3. In its response, the Defence objects to the Prosecutors request and asks for the immediate disclosure of the prior statements of the three witnesses from the humanitarian organisation, or in the alternative, that their appearance be barred.
The Defence first submits that the Prosecutors request constitutes an implicit and unfounded assertion that the Defence is responsible for the leak of confidential information which occurred on 23 June 1997 and underscores that, even if this were the case, such an additional measure would be totally ineffective.
The Defence then asserts that the request runs contrary to the provisions of the Rules, particularly Sub-rule 66(A), and Rules 70 and 75. According to the Defence, although the person or entity having provided confidential information must in fact consent to its being given in evidence, pursuant to Sub-rule 70(B) of the Rules, its consent is not required for the disclosure of prior statements, and if necessary, for the time frame in which such disclosure must take place. To interpret this Rule otherwise would retroactively authorise and approve the Prosecutors violation of her obligation to disclose prior statements "as soon as practicable" in accordance with Rule 66(A) of the Rules. The Defence also underscores that "neither Sub-rule 75(A), nor the Trial Chamber1s Decision authorizes the Prosecutor to delay turning over witness statements to the Defense"2.
Finally the Defence argues that the additional measure requested by the Prosecutor violates the rights of the accused as recognised in Articles 21(2) and 21(4)(e) of the Statute of the Tribunal, as well as in Sub-rule 75(A) of the Rules which stipulates that the protective measures for victims and witnesses should be consistent with the rights of the accused. The fact that the Prosecutor has disclosed four hundred witness statements to the Defence, as well as the fact that the Defence knows the identity of the witnesses concerned are not sufficient guarantees to enable the Defence to prepare a proper cross-examination of the said witnesses.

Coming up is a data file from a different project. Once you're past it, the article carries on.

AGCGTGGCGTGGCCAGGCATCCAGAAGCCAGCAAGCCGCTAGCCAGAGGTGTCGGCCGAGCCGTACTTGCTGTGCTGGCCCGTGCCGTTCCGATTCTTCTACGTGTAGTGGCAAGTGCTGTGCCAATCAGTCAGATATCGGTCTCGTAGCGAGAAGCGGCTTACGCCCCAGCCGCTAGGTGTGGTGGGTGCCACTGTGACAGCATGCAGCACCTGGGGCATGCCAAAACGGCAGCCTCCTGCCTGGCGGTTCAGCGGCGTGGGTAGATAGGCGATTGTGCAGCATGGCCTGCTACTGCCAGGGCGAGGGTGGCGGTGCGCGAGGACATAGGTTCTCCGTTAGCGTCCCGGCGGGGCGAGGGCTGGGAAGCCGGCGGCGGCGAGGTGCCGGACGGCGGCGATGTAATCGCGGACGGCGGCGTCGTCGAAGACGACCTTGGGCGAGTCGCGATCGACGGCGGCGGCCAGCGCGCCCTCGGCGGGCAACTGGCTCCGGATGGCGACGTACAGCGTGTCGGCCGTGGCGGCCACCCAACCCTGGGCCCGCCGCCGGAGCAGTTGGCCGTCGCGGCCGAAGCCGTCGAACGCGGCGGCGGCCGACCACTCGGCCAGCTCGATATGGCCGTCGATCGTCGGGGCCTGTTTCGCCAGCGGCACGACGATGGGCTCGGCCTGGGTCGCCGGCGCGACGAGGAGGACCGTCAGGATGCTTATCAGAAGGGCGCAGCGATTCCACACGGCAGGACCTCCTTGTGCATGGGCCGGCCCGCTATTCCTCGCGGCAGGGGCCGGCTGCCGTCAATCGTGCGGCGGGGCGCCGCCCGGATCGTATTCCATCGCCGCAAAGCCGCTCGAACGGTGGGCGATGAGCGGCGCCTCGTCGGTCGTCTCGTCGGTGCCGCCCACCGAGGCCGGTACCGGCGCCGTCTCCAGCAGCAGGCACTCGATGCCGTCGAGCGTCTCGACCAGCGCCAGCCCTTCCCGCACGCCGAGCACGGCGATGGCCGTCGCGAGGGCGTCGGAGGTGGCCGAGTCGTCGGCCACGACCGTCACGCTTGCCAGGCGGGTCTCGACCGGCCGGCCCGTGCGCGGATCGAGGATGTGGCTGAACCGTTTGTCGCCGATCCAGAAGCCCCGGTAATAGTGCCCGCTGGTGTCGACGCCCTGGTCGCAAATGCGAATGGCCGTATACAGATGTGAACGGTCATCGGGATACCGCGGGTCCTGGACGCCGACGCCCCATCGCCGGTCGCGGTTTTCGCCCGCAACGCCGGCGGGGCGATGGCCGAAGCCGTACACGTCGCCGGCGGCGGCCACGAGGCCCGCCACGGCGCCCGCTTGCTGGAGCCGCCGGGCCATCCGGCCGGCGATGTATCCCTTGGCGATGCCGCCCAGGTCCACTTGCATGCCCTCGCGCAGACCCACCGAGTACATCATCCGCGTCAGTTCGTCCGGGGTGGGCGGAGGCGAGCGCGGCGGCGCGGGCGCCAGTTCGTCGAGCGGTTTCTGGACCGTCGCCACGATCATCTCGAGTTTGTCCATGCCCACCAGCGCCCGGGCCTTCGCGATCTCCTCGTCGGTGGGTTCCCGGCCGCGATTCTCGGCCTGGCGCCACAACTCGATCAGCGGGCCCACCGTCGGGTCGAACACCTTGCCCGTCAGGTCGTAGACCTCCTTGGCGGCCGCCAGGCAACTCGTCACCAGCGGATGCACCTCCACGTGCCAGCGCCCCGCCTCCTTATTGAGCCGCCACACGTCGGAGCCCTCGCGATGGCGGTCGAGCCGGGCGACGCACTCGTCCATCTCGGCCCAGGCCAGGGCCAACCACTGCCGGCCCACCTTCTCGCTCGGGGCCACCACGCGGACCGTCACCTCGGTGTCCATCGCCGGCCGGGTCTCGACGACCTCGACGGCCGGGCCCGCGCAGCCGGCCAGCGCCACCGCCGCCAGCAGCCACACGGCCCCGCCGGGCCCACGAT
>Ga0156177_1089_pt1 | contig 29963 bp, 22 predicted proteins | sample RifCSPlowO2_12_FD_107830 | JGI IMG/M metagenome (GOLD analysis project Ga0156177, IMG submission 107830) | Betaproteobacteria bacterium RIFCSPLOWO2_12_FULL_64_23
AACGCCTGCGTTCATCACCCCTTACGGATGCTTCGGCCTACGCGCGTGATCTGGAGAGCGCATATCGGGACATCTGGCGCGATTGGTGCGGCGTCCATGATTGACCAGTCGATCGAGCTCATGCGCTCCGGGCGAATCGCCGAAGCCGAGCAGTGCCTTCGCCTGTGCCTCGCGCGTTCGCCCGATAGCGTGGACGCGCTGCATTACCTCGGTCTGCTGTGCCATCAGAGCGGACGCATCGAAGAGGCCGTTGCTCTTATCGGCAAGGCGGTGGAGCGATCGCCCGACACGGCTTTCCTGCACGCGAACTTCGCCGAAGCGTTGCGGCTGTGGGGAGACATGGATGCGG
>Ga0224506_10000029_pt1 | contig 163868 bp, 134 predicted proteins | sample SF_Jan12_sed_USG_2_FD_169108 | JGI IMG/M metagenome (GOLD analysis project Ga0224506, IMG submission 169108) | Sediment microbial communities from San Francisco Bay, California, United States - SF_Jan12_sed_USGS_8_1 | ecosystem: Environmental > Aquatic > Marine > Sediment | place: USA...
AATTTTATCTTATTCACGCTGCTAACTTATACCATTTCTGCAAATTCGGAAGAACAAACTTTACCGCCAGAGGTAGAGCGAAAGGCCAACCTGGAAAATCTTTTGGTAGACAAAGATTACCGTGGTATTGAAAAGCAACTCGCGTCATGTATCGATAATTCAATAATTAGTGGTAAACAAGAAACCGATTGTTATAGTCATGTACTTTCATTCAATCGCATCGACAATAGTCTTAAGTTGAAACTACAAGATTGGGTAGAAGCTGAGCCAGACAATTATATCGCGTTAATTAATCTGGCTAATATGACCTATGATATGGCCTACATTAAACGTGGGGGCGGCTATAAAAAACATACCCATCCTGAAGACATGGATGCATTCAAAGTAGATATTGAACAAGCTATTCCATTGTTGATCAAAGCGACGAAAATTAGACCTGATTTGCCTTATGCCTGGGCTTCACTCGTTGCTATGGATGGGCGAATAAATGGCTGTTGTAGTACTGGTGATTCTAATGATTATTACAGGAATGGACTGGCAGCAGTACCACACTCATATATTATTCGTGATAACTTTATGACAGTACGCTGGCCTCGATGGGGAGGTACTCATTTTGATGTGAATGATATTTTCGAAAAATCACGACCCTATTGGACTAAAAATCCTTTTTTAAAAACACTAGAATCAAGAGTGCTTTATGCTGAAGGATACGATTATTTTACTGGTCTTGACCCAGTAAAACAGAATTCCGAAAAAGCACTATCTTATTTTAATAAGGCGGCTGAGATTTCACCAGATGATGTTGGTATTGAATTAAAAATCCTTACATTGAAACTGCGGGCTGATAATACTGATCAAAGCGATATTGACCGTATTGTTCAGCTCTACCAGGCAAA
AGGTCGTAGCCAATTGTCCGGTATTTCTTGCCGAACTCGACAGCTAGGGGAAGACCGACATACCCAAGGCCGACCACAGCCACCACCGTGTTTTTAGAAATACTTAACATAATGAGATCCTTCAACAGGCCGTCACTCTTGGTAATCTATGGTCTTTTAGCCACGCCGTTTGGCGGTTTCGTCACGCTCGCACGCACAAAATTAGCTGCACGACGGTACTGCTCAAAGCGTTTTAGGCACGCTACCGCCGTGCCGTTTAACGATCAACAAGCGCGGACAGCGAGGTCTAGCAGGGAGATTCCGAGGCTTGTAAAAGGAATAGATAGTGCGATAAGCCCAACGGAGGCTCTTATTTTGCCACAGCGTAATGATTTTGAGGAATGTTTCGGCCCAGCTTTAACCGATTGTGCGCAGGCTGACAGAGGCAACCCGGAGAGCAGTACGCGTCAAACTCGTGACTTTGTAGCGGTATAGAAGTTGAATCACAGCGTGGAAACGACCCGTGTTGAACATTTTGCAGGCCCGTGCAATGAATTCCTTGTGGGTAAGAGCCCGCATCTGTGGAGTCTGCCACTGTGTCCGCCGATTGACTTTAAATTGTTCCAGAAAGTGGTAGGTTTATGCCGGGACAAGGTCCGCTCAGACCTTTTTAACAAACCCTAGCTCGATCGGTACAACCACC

4. In its reply, the Prosecution asserts that its proposal for a one-week time limit for the disclosure of prior statements constitutes a compromise between the need to protect the interest of the humanitarian organisation and respect for the rights of the accused.
The Prosecution then recalls that the said humanitarian organisation has not given its consent for its staff members to testify before the International Tribunal and that the conditions for this consent were reassessed following the incident of 23 June 1997.
With respect to the Defence allegation that the Prosecutor has continually violated her disclosure obligation under Sub-rule 66(A) of the Rules, the Prosecution replies that the assertion does not take into account the contradiction it deems to exist between this provision and Sub-rule 70(B) of the same Rules.